Refsum's Disease: Nature of the Enzyme Defect

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Science  30 Jun 1967:
Vol. 156, Issue 3783, pp. 1740-1742
DOI: 10.1126/science.156.3783.1740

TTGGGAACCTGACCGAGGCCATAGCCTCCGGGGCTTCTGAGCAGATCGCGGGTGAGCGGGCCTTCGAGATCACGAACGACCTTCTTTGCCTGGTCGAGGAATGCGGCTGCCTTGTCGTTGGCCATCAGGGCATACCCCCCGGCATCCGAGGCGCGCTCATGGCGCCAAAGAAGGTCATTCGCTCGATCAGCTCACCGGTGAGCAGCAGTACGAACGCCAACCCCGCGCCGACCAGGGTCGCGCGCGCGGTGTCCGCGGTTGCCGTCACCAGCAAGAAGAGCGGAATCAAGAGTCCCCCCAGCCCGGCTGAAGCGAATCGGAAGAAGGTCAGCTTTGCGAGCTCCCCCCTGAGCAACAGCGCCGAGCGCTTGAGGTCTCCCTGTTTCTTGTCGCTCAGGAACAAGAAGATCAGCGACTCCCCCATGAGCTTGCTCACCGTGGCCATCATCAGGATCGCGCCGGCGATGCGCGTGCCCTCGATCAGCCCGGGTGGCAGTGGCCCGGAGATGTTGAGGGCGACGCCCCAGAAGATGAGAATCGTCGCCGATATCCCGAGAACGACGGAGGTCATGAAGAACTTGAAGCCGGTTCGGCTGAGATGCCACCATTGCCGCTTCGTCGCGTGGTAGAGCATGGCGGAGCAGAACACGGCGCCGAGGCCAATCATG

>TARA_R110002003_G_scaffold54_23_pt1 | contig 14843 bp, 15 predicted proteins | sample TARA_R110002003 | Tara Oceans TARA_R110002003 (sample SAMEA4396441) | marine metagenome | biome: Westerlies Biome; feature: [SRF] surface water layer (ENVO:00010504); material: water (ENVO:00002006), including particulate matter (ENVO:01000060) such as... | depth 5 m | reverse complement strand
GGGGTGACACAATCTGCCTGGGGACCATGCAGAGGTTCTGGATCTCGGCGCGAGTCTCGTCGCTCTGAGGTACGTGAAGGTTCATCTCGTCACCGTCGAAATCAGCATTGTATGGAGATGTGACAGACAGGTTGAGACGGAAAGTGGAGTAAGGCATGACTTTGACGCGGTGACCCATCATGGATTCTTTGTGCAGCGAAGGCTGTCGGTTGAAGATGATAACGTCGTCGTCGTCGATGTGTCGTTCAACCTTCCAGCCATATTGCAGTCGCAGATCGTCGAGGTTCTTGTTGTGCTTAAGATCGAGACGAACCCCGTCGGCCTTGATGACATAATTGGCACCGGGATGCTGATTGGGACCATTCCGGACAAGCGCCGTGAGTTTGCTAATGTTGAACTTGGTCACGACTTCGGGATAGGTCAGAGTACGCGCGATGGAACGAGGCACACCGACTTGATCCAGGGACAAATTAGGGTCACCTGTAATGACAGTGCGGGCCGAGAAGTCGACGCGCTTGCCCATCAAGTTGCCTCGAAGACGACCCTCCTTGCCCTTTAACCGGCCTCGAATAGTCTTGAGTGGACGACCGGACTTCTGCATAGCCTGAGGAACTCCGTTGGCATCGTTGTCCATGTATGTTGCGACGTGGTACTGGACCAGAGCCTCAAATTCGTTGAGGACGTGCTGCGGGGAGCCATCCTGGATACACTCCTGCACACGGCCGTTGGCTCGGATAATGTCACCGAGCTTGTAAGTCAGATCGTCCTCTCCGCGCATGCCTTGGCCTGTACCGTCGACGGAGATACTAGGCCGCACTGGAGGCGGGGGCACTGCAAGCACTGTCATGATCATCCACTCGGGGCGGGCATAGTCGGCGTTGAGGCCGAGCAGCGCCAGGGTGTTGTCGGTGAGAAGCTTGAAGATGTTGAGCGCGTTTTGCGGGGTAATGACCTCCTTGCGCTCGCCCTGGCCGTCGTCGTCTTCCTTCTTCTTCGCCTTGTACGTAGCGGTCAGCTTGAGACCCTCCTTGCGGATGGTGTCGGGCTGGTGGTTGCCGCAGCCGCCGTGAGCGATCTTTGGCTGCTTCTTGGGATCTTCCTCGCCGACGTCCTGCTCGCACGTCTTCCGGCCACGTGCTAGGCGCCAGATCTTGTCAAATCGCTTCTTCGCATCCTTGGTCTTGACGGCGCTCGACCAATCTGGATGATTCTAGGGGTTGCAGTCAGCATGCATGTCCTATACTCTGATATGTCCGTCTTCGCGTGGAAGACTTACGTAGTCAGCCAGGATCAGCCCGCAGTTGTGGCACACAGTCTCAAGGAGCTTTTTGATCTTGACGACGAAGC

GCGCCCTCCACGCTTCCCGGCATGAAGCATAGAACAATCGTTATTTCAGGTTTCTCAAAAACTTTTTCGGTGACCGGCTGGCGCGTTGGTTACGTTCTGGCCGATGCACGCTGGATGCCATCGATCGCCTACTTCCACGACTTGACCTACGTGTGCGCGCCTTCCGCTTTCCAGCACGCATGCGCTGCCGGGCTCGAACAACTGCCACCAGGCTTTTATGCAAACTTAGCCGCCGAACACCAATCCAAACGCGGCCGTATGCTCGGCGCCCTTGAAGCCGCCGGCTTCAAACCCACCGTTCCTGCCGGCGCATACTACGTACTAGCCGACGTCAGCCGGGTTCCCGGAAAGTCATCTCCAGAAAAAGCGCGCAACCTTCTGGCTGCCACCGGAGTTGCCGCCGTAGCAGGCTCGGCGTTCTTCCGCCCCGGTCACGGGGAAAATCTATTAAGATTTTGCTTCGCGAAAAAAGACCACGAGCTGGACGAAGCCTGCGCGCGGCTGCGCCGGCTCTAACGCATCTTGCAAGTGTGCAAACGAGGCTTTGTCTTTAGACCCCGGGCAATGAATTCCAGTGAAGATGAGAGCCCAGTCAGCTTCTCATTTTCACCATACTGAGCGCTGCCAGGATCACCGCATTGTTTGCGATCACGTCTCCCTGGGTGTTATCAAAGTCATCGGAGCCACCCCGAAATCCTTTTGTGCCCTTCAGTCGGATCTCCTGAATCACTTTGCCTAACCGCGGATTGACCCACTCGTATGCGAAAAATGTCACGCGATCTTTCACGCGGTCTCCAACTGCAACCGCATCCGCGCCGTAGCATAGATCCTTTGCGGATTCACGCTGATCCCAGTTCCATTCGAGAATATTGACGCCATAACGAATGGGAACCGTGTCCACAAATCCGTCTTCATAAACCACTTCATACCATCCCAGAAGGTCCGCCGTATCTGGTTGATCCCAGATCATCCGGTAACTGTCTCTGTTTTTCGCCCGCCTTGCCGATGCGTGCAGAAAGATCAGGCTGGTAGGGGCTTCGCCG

Two siblings with Refsum's disease, an inherited disorder of lipid metabolism, oxidized intravenously injected uniformly labeled phytanic acid-C14 at rates less than 5 percent of those found in normal subjects. The defect in oxidation of phytanic acid persisted in cultures of fibroblasts from the patients' skin. The rate of oxidation of the phytanic acid-C14 was less than 1 percent of that found in cultures of fibroblasts from normal skin. However, pristanic acid, previously shown to be the first product of phytanic acid degradation, was oxidized at a normal rate in the patients' cultures. These results indicate that the enzymatic defect in Refsum's disease is in the first step of the pathway for degradation of phytanic acid, that is, in the unusual alpha-oxidative process that leads to a shortening of phytanic acid by one carbon atom.